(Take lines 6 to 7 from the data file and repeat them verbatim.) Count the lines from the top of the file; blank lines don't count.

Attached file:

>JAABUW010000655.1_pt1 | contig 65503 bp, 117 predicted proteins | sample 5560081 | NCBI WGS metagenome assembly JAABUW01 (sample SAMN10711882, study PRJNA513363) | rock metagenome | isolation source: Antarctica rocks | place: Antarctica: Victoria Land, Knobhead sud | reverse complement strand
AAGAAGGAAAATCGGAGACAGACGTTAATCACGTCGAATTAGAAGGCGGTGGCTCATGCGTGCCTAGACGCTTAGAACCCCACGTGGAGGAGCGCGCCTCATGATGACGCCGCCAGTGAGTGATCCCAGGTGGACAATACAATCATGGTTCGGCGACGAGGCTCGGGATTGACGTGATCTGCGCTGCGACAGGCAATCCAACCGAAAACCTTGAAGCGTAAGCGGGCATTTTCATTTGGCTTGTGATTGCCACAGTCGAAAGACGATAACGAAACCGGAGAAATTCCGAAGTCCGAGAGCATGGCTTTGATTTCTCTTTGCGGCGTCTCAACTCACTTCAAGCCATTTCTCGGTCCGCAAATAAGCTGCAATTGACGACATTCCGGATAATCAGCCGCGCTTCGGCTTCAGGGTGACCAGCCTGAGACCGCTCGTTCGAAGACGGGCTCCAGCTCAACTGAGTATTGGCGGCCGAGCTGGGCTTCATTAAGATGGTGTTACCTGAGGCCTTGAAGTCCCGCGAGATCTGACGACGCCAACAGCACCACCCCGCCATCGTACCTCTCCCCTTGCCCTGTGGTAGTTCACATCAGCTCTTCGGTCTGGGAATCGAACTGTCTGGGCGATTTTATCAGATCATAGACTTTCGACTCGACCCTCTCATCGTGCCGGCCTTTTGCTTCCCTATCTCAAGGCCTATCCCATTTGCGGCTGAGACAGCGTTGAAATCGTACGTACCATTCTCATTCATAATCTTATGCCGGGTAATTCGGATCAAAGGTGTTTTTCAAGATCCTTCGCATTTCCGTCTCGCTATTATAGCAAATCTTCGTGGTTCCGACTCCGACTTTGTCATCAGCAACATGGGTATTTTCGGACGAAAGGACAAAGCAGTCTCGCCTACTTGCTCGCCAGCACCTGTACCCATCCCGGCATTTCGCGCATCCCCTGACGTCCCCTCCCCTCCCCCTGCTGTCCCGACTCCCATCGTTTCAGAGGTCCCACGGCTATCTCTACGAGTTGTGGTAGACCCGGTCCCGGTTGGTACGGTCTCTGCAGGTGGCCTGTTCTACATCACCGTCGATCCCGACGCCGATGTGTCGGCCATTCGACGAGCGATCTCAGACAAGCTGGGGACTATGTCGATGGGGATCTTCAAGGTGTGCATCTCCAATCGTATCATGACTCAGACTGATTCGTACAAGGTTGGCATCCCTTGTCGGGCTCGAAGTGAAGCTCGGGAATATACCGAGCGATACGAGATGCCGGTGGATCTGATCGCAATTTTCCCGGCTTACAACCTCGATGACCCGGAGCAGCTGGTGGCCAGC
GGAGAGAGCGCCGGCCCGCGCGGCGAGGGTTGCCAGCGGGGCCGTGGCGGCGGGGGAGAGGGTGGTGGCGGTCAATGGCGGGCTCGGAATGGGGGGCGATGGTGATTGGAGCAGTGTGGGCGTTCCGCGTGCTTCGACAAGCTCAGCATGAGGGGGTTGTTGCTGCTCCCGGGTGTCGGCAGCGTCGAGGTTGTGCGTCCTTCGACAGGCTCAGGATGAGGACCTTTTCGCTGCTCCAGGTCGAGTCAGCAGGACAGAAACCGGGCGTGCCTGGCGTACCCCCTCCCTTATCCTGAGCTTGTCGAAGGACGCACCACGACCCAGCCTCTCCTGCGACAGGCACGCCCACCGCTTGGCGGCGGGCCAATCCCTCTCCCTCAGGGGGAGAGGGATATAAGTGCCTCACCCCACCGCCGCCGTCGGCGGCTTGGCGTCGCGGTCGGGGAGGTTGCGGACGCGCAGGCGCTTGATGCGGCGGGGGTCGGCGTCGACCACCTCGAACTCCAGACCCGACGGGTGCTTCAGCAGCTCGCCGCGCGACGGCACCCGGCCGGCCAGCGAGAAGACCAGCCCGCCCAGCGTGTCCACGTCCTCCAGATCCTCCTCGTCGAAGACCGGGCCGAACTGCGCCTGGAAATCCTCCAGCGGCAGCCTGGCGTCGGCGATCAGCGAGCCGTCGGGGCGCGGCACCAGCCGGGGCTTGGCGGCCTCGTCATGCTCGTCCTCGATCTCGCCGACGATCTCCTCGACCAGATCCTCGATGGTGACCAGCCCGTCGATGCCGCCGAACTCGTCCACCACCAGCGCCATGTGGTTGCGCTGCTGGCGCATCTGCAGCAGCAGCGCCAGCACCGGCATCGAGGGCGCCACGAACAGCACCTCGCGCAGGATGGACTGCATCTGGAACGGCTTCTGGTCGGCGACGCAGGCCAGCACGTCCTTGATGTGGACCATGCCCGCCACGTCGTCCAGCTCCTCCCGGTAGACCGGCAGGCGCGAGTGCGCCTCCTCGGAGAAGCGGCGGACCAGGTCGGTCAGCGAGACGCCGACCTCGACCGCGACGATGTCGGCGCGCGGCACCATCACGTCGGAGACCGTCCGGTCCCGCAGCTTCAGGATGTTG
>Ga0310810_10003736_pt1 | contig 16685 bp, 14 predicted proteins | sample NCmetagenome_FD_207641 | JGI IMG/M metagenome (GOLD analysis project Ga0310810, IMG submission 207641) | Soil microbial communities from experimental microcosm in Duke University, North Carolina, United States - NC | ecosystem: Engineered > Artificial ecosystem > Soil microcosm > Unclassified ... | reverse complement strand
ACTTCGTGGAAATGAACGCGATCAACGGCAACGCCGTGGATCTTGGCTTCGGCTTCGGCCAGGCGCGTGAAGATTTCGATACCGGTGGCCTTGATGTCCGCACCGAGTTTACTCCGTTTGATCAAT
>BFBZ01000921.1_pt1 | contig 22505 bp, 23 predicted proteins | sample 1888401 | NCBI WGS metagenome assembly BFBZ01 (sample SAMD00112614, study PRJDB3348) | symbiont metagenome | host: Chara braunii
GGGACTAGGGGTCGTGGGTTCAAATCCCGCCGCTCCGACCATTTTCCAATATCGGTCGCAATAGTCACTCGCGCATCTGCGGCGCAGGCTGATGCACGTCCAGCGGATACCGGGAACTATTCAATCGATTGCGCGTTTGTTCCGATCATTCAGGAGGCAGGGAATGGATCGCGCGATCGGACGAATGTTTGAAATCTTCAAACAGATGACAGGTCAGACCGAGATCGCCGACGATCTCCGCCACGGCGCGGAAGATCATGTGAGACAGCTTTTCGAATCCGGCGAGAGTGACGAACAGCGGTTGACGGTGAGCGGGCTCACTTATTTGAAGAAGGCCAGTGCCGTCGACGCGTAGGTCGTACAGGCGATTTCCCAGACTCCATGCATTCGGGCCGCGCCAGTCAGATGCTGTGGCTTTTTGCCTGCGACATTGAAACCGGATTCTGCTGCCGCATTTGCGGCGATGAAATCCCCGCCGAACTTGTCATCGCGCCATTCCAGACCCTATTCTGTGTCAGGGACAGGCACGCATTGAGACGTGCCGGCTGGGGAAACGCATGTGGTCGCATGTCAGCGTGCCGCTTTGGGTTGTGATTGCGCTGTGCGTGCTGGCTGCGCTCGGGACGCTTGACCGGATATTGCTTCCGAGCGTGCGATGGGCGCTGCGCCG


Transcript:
>BFBZ01000921.1_pt1 | contig 22505 bp, 23 predicted proteins | sample 1888401 | NCBI WGS metagenome assembly BFBZ01 (sample SAMD00112614, study PRJDB3348) | symbiont metagenome | host: Chara braunii
GGGACTAGGGGTCGTGGGTTCAAATCCCGCCGCTCCGACCATTTTCCAATATCGGTCGCAATAGTCACTCGCGCATCTGCGGCGCAGGCTGATGCACGTCCAGCGGATACCGGGAACTATTCAATCGATTGCGCGTTTGTTCCGATCATTCAGGAGGCAGGGAATGGATCGCGCGATCGGACGAATGTTTGAAATCTTCAAACAGATGACAGGTCAGACCGAGATCGCCGACGATCTCCGCCACGGCGCGGAAGATCATGTGAGACAGCTTTTCGAATCCGGCGAGAGTGACGAACAGCGGTTGACGGTGAGCGGGCTCACTTATTTGAAGAAGGCCAGTGCCGTCGACGCGTAGGTCGTACAGGCGATTTCCCAGACTCCATGCATTCGGGCCGCGCCAGTCAGATGCTGTGGCTTTTTGCCTGCGACATTGAAACCGGATTCTGCTGCCGCATTTGCGGCGATGAAATCCCCGCCGAACTTGTCATCGCGCCATTCCAGACCCTATTCTGTGTCAGGGACAGGCACGCATTGAGACGTGCCGGCTGGGGAAACGCATGTGGTCGCATGTCAGCGTGCCGCTTTGGGTTGTGATTGCGCTGTGCGTGCTGGCTGCGCTCGGGACGCTTGACCGGATATTGCTTCCGAGCGTGCGATGGGCGCTGCGCCG